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Vietnam: A tourist at home

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With the sounds of hundreds of motorbikes, shop owners shouting over each other, and a rather random tannoy that used to deafen me for a good few minutes every morning without fail, its no wonder my mother told me I didn't need an alarm clock.

Old Quarter, Hanoi, Vietnam

It was my first day in Hanoi, I was moody and jet-lagged from my 13-hour flight, and I just wanted to eat. Eating out in Hanoi is a lot different from home – and extremely cheap. One huge bowl of my favourite beef pho, the delicious traditional Vietnamese noodle soup dish, cost me just VND$30,000 – around £1.

Back home, I've had my fair share of tummy aches from dodgy kebabs, so when I saw signs around restaurants saying 'dog meat' – I knew that I wasn't prepared to take any risks and made sure to stay well clear of them. Then about a week in, I had lunch with an uncle who had ordered something that I was rather curious about, not because it didn’t look appetising at all, but because he had a hugely suspicious smile on his face – like a kid who had done something wrong and was trying to smile his way out of it.

After a long interrogation from me trying my hand at playing Sherlock Holmes, I'd finally got it out of him that he'd ordered dog meat for me, and I flat-out refused to eat it – I might have even gagged a little, especially since there were dogs walking freely around me.

Dog meat is a delicacy in Vietnam, where superstitions say we should only eat it at the beginning of every month, not the end… or be prepared for bad luck. I wasn’t prepared to eat it regardless of what kind of luck I’d get.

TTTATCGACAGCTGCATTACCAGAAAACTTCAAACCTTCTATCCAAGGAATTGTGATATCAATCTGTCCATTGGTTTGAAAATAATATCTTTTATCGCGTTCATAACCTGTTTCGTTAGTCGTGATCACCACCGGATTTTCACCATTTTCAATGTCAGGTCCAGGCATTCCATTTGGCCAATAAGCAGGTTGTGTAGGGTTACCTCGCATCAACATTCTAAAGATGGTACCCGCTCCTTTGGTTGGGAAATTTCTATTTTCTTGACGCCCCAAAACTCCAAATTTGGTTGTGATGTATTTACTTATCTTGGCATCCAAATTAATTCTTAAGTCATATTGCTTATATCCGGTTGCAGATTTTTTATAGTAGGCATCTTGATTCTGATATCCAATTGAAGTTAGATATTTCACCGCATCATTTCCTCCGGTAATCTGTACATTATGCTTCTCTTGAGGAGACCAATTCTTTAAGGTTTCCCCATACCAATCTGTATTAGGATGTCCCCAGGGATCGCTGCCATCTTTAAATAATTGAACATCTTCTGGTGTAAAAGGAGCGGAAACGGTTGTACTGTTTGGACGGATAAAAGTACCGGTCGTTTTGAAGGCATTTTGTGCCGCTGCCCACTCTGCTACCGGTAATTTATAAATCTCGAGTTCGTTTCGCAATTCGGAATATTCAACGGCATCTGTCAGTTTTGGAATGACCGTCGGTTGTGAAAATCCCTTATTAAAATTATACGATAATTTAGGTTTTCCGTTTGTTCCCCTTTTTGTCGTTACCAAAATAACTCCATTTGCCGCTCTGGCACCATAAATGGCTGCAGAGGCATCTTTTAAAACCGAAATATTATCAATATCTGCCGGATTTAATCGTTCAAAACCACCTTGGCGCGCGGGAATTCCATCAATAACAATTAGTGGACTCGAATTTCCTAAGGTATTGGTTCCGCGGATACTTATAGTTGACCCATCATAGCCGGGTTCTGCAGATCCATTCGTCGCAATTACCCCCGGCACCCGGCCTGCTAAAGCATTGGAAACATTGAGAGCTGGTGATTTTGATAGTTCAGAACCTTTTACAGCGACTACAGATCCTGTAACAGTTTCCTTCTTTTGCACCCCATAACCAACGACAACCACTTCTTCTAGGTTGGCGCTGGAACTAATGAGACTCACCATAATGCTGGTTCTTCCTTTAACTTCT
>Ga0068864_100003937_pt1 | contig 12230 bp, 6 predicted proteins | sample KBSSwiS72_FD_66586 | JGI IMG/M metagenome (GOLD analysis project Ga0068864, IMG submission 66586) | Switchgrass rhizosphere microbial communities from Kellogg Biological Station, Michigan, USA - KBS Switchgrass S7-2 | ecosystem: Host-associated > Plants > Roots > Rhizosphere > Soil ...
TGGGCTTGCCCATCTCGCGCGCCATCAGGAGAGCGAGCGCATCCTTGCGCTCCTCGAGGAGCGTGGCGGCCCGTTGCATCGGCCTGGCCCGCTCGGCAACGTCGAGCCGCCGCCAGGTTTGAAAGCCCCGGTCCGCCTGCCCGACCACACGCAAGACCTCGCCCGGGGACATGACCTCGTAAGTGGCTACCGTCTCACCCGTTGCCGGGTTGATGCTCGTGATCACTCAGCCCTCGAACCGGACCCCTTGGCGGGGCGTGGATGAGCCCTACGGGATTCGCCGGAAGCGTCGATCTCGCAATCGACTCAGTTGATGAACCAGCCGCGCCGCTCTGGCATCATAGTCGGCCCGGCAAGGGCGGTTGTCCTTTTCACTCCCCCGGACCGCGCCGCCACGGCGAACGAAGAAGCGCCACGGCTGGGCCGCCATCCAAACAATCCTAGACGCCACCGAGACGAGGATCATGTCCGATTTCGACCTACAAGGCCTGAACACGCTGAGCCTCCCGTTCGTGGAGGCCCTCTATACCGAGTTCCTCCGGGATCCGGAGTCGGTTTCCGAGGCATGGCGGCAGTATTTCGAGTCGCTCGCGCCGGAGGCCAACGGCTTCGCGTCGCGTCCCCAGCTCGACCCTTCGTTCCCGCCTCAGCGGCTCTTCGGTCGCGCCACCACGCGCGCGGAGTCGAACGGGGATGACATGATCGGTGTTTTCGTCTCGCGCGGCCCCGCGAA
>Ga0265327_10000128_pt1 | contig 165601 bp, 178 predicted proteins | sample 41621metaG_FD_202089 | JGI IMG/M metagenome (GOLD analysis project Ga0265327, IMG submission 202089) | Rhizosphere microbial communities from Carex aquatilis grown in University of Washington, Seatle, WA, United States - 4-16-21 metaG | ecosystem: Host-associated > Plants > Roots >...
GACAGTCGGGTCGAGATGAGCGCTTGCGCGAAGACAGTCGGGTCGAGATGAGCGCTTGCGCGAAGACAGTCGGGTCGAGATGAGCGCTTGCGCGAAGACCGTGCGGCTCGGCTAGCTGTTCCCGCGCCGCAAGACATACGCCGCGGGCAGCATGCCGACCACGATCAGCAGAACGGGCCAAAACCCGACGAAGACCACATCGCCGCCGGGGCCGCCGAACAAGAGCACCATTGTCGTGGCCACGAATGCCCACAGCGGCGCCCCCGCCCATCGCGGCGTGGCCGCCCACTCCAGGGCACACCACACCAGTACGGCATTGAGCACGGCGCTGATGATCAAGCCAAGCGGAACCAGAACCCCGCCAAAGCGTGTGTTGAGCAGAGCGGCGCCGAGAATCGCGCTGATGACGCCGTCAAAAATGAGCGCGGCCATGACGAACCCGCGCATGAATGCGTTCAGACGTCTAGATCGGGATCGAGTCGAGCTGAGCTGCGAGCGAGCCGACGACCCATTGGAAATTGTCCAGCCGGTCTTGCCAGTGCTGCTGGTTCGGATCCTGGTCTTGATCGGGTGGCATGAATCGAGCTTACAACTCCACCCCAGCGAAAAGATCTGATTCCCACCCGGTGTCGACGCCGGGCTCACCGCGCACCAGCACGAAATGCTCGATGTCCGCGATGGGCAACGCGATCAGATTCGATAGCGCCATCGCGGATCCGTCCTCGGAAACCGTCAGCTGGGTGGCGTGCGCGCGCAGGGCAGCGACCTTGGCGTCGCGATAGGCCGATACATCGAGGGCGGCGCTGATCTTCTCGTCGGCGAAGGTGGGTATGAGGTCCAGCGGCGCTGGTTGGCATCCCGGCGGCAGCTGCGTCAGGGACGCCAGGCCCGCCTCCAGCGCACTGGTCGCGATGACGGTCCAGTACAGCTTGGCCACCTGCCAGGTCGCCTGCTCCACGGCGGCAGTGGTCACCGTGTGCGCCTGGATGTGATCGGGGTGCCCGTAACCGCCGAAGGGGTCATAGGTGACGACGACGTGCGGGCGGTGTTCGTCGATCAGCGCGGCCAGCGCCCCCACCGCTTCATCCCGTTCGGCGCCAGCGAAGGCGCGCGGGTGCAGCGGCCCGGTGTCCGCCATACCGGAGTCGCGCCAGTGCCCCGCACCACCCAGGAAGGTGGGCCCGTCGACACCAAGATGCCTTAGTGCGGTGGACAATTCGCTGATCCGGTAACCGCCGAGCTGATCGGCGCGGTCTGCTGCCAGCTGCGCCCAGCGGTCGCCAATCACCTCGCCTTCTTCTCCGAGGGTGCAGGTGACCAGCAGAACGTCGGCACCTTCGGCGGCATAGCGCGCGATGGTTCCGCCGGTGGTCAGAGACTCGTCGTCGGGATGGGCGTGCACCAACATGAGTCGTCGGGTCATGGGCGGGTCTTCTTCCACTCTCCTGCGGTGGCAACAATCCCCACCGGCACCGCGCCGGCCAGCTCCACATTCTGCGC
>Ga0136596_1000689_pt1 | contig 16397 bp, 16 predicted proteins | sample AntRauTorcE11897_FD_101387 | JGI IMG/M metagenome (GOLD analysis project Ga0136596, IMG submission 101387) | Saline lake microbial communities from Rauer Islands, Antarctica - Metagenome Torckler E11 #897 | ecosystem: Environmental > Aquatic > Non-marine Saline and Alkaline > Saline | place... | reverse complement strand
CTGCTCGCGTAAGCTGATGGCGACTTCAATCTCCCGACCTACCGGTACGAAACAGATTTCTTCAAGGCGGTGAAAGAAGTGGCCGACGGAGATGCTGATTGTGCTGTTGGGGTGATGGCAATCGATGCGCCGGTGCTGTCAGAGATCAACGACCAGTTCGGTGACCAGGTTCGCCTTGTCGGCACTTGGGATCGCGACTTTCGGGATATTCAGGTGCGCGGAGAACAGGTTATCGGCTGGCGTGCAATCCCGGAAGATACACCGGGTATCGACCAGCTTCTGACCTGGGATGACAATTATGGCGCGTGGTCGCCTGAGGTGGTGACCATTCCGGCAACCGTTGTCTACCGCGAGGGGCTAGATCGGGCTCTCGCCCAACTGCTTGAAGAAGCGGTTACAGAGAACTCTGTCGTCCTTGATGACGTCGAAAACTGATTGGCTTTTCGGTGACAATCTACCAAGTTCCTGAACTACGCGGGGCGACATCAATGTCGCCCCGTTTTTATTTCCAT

With 36 streets and guilds, Old Quarter, near Hoan Kiem Lake, is home to hundreds of shops selling things from jewellery and bags, to food and fruit the like of which I’d never seen in my life. Whether you’re a local or a tourist, haggling is a must if you want a good price for things. I learnt this the hard way when I was out trying to test my bargaining skills.

There's a saying; 'never judge a book by its cover', which is perfect in describing my situation. I blend in over there, being part Vietnamese myself, that is, until I open my mouth of course - I couldn't sound any more like a Londoner.

A lovely couple gave me a reasonable price of VND$100,000 for a necklace that caught my eye. My Vietnamese isn’t the best, and when the shop owners realised this – they tried to give me their ‘tourist price’, not realising that although I might lack in the speaking, I still fully understand Vietnamese. The VND$100,000 necklace had suddenly shot up to VND$400,000! Prior to what the locals here might think about Westerner's being made out of money, I'm actually still a student that's in as much in dept as the next. After a good ten minutes of a tough and heated haggle, I finally got it down to VND$120,000 – a very good price compared to the ‘tourist price’ they had previously tried to get me to pay.

In fact, after I had given the couple money for the necklace, they’d thrown in a small beaded ring for free and smiled at me… walking back home, I couldn’t help but think about what lovely people they were – how ironic, since I was getting hot-headed towards them just five minutes earlier when they tried to rob me of VND$400,000 for a necklace.

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